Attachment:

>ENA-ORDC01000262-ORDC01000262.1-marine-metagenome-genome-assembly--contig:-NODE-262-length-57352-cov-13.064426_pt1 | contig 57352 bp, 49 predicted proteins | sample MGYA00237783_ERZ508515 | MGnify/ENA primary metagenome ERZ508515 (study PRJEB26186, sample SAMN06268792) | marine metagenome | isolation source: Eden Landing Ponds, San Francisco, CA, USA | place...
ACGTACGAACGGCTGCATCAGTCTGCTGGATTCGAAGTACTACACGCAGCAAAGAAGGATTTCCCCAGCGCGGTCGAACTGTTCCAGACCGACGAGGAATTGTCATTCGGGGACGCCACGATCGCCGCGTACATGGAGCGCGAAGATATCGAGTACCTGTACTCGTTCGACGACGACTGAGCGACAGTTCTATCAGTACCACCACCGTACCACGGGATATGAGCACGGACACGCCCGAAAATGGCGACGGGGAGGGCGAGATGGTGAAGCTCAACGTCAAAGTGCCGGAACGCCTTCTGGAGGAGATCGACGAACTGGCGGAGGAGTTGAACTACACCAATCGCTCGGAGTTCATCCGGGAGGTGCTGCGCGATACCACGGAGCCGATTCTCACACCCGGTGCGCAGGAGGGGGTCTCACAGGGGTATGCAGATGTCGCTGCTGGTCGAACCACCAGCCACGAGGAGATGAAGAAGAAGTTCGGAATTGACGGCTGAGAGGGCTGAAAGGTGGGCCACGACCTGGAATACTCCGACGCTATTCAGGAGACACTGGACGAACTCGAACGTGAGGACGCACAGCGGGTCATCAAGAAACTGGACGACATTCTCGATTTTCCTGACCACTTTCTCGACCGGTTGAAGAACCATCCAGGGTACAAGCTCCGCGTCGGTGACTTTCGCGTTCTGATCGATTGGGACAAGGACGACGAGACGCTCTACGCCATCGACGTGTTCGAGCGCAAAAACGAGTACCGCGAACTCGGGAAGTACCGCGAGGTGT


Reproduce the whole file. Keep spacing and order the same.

>ENA-ORDC01000262-ORDC01000262.1-marine-metagenome-genome-assembly--contig:-NODE-262-length-57352-cov-13.064426_pt1 | contig 57352 bp, 49 predicted proteins | sample MGYA00237783_ERZ508515 | MGnify/ENA primary metagenome ERZ508515 (study PRJEB26186, sample SAMN06268792) | marine metagenome | isolation source: Eden Landing Ponds, San Francisco, CA, USA | place...
ACGTACGAACGGCTGCATCAGTCTGCTGGATTCGAAGTACTACACGCAGCAAAGAAGGATTTCCCCAGCGCGGTCGAACTGTTCCAGACCGACGAGGAATTGTCATTCGGGGACGCCACGATCGCCGCGTACATGGAGCGCGAAGATATCGAGTACCTGTACTCGTTCGACGACGACTGAGCGACAGTTCTATCAGTACCACCACCGTACCACGGGATATGAGCACGGACACGCCCGAAAATGGCGACGGGGAGGGCGAGATGGTGAAGCTCAACGTCAAAGTGCCGGAACGCCTTCTGGAGGAGATCGACGAACTGGCGGAGGAGTTGAACTACACCAATCGCTCGGAGTTCATCCGGGAGGTGCTGCGCGATACCACGGAGCCGATTCTCACACCCGGTGCGCAGGAGGGGGTCTCACAGGGGTATGCAGATGTCGCTGCTGGTCGAACCACCAGCCACGAGGAGATGAAGAAGAAGTTCGGAATTGACGGCTGAGAGGGCTGAAAGGTGGGCCACGACCTGGAATACTCCGACGCTATTCAGGAGACACTGGACGAACTCGAACGTGAGGACGCACAGCGGGTCATCAAGAAACTGGACGACATTCTCGATTTTCCTGACCACTTTCTCGACCGGTTGAAGAACCATCCAGGGTACAAGCTCCGCGTCGGTGACTTTCGCGTTCTGATCGATTGGGACAAGGACGACGAGACGCTCTACGCCATCGACGTGTTCGAGCGCAAAAACGAGTACCGCGAACTCGGGAAGTACCGCGAGGTGT